Garlic: A small amount of garlic will give a delicious depth of flavour to the gazpacho.


Sugar: The sugar helps to balance out the acidity of the tomatoes.


Ground cumin: I love adding cumin to this recipe! It adds a delicious subtle, earthy note to the gazpacho. I’ve added ½ tsp, but you can add a bit more to suit your personal taste.


Sweet paprika: The paprika brightens up the colour of the gazpacho.


Olive oil: Good quality olive oil is essential in traditional gazpacho! I’d recommend you use extra virgin olive oil.


Red wine vinegar: A splash of vinegar makes this soup come alive. If you don’t have red wine vinegar, you can substitute it with sherry vinegar or rice vinegar.


Sea salt and black pepper: you’ll need these to season the gazpacho.


EQUIPMENT:


You will need a jug blender or a hand blender.


Possible Variations:


A classic gazpacho is made with simple ingredients, but this is not to say you can’t experiment with it. You can adjust the amount of some ingredients to suit your personal taste, or you can add additional ingredients to it. Here are some ideas:


Add some heat: you can add some chilli flakes or a dash of tabasco to spice up your gazpacho.


Add herbs: you can try adding fresh herbs such as basil, thyme or chives. Chopped chives also make a lovely garnish for the gazpacho.


Different oils: traditional gazpacho is made with olive oil, but you van experiment with other oils such as avocado or grapeseed oil.


Vinegar: I’ve used red wine vinegar, but if you want you can use sherry vinegar or rice vinegar instead.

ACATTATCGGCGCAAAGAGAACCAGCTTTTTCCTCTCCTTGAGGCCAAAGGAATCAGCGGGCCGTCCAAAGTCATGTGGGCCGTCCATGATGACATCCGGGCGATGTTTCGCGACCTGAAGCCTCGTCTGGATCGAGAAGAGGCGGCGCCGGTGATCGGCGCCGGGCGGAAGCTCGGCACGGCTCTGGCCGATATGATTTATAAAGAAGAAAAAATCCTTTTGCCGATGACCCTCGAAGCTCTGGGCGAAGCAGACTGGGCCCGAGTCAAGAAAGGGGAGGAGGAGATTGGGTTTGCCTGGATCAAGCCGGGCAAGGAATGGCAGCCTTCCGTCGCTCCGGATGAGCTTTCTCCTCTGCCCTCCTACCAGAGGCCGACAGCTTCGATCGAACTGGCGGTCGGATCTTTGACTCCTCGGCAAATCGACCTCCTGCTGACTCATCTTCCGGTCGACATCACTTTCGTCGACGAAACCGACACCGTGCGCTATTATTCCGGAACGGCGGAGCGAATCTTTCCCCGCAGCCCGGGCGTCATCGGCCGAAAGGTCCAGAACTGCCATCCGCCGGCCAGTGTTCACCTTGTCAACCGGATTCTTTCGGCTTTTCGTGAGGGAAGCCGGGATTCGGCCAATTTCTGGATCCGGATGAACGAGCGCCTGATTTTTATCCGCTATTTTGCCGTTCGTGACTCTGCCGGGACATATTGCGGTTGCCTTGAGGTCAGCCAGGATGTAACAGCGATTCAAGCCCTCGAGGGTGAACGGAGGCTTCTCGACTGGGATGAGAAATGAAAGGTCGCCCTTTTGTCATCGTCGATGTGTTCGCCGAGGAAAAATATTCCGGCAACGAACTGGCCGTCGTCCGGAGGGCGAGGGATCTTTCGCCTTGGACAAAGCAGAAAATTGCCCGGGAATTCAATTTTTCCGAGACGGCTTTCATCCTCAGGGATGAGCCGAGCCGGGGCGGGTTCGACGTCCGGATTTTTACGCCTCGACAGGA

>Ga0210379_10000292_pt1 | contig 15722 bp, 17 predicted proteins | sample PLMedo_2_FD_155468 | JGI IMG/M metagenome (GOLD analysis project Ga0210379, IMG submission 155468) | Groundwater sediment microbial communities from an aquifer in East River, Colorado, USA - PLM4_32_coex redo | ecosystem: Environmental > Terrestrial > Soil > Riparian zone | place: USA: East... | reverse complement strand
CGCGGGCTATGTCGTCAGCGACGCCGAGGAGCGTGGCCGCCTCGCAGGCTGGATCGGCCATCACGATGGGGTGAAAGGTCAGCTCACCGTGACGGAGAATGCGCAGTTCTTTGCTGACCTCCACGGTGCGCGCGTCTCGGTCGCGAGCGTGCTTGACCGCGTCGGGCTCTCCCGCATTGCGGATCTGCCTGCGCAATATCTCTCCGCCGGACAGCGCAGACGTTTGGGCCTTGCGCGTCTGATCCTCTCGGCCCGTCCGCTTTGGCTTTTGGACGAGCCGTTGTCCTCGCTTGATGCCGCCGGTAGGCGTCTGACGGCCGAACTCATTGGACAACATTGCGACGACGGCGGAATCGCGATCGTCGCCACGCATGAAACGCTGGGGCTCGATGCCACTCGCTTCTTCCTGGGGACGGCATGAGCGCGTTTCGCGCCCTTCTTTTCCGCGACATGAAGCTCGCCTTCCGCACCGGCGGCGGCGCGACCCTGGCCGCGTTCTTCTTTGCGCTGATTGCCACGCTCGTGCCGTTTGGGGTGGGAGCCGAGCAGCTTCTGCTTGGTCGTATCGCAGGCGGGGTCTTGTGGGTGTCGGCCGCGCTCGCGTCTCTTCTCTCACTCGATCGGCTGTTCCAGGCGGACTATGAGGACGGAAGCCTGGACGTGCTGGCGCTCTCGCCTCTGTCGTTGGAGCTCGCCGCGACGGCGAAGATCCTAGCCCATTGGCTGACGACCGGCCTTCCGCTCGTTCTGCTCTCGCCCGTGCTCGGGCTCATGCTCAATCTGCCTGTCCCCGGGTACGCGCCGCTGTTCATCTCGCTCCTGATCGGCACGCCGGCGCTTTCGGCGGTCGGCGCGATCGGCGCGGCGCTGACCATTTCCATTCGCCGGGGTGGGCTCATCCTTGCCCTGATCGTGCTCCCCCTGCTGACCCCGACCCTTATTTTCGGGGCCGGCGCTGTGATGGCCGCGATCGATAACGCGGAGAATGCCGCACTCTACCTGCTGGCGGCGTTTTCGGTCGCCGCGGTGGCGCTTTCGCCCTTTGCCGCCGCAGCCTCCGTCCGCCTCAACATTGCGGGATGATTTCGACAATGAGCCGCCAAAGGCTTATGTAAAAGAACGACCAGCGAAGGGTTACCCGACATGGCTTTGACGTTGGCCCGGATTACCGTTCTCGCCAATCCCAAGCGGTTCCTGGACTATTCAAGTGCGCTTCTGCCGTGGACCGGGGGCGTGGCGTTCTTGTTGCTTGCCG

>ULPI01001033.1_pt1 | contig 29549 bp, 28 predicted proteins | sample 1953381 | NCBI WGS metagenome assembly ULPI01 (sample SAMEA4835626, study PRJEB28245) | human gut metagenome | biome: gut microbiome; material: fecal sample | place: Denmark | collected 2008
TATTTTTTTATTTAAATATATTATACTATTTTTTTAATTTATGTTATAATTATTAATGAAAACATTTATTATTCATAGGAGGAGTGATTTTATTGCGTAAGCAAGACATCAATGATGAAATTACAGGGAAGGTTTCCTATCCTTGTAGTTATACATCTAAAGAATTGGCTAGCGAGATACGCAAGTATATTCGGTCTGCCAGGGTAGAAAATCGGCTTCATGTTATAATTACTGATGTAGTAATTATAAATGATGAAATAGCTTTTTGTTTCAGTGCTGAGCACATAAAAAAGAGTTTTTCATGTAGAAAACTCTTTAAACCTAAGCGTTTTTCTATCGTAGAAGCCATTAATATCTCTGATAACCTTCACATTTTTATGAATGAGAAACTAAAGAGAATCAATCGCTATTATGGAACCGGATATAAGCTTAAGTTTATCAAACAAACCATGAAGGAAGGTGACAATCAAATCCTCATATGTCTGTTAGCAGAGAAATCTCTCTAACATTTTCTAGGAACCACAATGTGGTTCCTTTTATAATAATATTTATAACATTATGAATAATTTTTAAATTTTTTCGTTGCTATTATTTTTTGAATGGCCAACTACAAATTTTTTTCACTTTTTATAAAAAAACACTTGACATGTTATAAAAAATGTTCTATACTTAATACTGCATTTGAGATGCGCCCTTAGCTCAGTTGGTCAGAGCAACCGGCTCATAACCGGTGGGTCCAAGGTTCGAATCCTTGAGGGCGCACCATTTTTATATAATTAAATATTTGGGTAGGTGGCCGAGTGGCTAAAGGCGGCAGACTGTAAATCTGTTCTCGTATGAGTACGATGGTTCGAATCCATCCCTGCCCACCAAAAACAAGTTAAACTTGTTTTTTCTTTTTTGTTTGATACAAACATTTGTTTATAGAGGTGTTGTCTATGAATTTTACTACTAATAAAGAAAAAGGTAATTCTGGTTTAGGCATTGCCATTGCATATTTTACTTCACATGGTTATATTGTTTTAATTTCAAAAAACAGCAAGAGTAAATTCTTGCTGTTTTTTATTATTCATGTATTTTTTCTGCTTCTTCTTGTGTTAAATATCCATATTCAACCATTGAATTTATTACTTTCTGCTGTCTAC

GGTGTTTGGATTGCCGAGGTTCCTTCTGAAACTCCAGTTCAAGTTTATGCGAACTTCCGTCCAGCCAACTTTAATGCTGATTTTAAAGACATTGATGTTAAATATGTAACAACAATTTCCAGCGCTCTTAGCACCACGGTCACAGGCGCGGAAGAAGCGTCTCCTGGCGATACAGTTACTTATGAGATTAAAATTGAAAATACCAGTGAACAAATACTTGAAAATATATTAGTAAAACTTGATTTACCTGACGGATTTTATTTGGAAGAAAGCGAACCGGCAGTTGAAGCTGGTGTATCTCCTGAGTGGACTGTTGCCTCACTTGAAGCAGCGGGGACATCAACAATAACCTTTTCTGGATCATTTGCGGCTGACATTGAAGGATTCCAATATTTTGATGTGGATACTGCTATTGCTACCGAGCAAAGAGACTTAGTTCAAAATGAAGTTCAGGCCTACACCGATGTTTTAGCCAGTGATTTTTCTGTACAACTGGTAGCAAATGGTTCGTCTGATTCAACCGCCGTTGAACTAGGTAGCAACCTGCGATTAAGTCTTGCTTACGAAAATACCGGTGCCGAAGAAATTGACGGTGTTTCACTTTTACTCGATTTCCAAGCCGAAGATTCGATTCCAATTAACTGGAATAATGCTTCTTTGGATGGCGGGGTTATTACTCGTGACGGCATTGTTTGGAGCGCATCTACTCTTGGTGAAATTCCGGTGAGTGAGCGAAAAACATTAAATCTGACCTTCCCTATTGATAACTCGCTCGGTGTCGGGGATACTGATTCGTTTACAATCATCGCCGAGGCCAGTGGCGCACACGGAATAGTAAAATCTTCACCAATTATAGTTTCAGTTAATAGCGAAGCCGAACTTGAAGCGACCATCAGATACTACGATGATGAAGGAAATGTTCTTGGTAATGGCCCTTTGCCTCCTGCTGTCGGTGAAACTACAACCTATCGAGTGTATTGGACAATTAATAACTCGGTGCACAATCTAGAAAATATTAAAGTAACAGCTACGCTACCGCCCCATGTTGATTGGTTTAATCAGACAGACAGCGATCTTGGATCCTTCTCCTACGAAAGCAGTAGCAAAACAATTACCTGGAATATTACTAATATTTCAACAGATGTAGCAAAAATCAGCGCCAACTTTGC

Can Gazpacho be made gluten-free?


Absolutely! Simply use your preferred gluten-free white bread when making the gazpacho. All the other ingredients are gluten-free.


How to make Gazpacho


STEP 1:


Roughly chop the tomatoes, onion, pepper, cucumber and bread and add them to a medium sized bowl. Slice the garlic and add it to the bowl along with the olive oil, salt, black pepper, red wine vinegar, water, sugar and cumin. Thoroughly combine all the ingredients, cover the bowl with cling fling and place in the fridge to chill for at least 50 minutes.


STEP 2:


Combine all your gazpacho ingredients in a blender or food processor for about 1 minute, until smooth and creamy. If you like your gazpacho to extra smooth, you can pass it through a sieve.


STEP 3:


Transfer the gazpacho to a jug or container and chill for at least 10 more minutes (the longer you leave it to chill, the better it will taste). Serve the chilled gazpacho in glasses and garnish with your choice of toppings.


Tips for making Gazpacho


Use good quality oil - good quality olive oil is essential in traditional gazpacho! I’d recommend you use extra virgin olive oil.


Chill your gazpacho for a least 1 hour - the longer you chill the gazpacho, the better it will taste as it will allow the flavours to infuse together.


Be sparing with the vinegar - do not add more than 1 tbsp as too much vinegar can give the gazpacho a really bitter taste.